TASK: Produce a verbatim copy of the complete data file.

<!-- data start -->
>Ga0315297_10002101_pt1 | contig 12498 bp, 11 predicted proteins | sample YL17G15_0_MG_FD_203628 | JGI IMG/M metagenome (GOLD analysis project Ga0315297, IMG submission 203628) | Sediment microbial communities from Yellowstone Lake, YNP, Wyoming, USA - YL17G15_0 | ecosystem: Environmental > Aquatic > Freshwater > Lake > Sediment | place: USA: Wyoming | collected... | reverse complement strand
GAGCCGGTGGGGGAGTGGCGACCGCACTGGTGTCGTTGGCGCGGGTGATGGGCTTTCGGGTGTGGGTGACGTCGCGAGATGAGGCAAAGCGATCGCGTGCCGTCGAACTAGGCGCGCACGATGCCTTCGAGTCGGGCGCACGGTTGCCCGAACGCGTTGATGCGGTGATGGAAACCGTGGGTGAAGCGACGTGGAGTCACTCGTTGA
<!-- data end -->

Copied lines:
>Ga0315297_10002101_pt1 | contig 12498 bp, 11 predicted proteins | sample YL17G15_0_MG_FD_203628 | JGI IMG/M metagenome (GOLD analysis project Ga0315297, IMG submission 203628) | Sediment microbial communities from Yellowstone Lake, YNP, Wyoming, USA - YL17G15_0 | ecosystem: Environmental > Aquatic > Freshwater > Lake > Sediment | place: USA: Wyoming | collected... | reverse complement strand
GAGCCGGTGGGGGAGTGGCGACCGCACTGGTGTCGTTGGCGCGGGTGATGGGCTTTCGGGTGTGGGTGACGTCGCGAGATGAGGCAAAGCGATCGCGTGCCGTCGAACTAGGCGCGCACGATGCCTTCGAGTCGGGCGCACGGTTGCCCGAACGCGTTGATGCGGTGATGGAAACCGTGGGTGAAGCGACGTGGAGTCACTCGTTGA